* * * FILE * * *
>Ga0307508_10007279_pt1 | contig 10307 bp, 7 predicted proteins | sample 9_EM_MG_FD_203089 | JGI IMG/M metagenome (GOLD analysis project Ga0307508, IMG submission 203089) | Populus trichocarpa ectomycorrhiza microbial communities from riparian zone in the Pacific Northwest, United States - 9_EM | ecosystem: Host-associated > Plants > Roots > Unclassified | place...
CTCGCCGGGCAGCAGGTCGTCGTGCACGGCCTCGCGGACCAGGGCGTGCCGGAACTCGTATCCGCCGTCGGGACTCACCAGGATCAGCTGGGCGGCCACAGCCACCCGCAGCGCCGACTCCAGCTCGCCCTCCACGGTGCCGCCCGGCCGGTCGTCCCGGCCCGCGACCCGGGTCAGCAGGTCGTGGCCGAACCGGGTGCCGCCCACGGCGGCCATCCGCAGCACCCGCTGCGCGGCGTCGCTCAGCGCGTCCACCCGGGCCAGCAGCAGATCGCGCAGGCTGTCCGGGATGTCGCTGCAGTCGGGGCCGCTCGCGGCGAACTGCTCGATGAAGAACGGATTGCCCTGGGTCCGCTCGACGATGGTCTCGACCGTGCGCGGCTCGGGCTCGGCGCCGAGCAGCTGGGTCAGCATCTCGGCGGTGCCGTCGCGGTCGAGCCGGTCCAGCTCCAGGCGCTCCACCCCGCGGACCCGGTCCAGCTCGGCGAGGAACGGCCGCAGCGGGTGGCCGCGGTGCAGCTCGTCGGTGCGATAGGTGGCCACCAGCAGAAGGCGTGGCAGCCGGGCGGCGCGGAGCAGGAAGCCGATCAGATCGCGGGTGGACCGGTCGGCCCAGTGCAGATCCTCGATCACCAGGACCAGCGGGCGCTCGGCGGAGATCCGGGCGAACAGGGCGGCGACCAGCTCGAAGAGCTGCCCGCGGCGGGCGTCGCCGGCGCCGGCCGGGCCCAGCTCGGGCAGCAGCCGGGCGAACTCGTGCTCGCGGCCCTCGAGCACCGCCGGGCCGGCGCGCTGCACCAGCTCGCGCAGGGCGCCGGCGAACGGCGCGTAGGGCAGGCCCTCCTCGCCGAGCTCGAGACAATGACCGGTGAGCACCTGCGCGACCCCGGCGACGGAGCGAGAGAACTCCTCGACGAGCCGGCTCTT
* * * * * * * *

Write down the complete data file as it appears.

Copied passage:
>Ga0307508_10007279_pt1 | contig 10307 bp, 7 predicted proteins | sample 9_EM_MG_FD_203089 | JGI IMG/M metagenome (GOLD analysis project Ga0307508, IMG submission 203089) | Populus trichocarpa ectomycorrhiza microbial communities from riparian zone in the Pacific Northwest, United States - 9_EM | ecosystem: Host-associated > Plants > Roots > Unclassified | place...
CTCGCCGGGCAGCAGGTCGTCGTGCACGGCCTCGCGGACCAGGGCGTGCCGGAACTCGTATCCGCCGTCGGGACTCACCAGGATCAGCTGGGCGGCCACAGCCACCCGCAGCGCCGACTCCAGCTCGCCCTCCACGGTGCCGCCCGGCCGGTCGTCCCGGCCCGCGACCCGGGTCAGCAGGTCGTGGCCGAACCGGGTGCCGCCCACGGCGGCCATCCGCAGCACCCGCTGCGCGGCGTCGCTCAGCGCGTCCACCCGGGCCAGCAGCAGATCGCGCAGGCTGTCCGGGATGTCGCTGCAGTCGGGGCCGCTCGCGGCGAACTGCTCGATGAAGAACGGATTGCCCTGGGTCCGCTCGACGATGGTCTCGACCGTGCGCGGCTCGGGCTCGGCGCCGAGCAGCTGGGTCAGCATCTCGGCGGTGCCGTCGCGGTCGAGCCGGTCCAGCTCCAGGCGCTCCACCCCGCGGACCCGGTCCAGCTCGGCGAGGAACGGCCGCAGCGGGTGGCCGCGGTGCAGCTCGTCGGTGCGATAGGTGGCCACCAGCAGAAGGCGTGGCAGCCGGGCGGCGCGGAGCAGGAAGCCGATCAGATCGCGGGTGGACCGGTCGGCCCAGTGCAGATCCTCGATCACCAGGACCAGCGGGCGCTCGGCGGAGATCCGGGCGAACAGGGCGGCGACCAGCTCGAAGAGCTGCCCGCGGCGGGCGTCGCCGGCGCCGGCCGGGCCCAGCTCGGGCAGCAGCCGGGCGAACTCGTGCTCGCGGCCCTCGAGCACCGCCGGGCCGGCGCGCTGCACCAGCTCGCGCAGGGCGCCGGCGAACGGCGCGTAGGGCAGGCCCTCCTCGCCGAGCTCGAGACAATGACCGGTGAGCACCTGCGCGACCCCGGCGACGGAGCGAGAGAACTCCTCGACGAGCCGGCTCTT